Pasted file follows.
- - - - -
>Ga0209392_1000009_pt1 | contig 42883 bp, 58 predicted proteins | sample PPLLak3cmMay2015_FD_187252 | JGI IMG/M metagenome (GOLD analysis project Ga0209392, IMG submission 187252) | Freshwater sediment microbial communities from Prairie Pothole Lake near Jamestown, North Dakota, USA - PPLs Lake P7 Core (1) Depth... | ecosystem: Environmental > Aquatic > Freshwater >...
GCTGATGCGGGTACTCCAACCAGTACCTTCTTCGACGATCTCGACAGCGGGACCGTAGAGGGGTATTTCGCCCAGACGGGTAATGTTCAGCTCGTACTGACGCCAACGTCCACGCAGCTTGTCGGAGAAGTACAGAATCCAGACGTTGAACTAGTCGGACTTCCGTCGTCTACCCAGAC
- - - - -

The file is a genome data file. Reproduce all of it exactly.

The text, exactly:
>Ga0209392_1000009_pt1 | contig 42883 bp, 58 predicted proteins | sample PPLLak3cmMay2015_FD_187252 | JGI IMG/M metagenome (GOLD analysis project Ga0209392, IMG submission 187252) | Freshwater sediment microbial communities from Prairie Pothole Lake near Jamestown, North Dakota, USA - PPLs Lake P7 Core (1) Depth... | ecosystem: Environmental > Aquatic > Freshwater >...
GCTGATGCGGGTACTCCAACCAGTACCTTCTTCGACGATCTCGACAGCGGGACCGTAGAGGGGTATTTCGCCCAGACGGGTAATGTTCAGCTCGTACTGACGCCAACGTCCACGCAGCTTGTCGGAGAAGTACAGAATCCAGACGTTGAACTAGTCGGACTTCCGTCGTCTACCCAGAC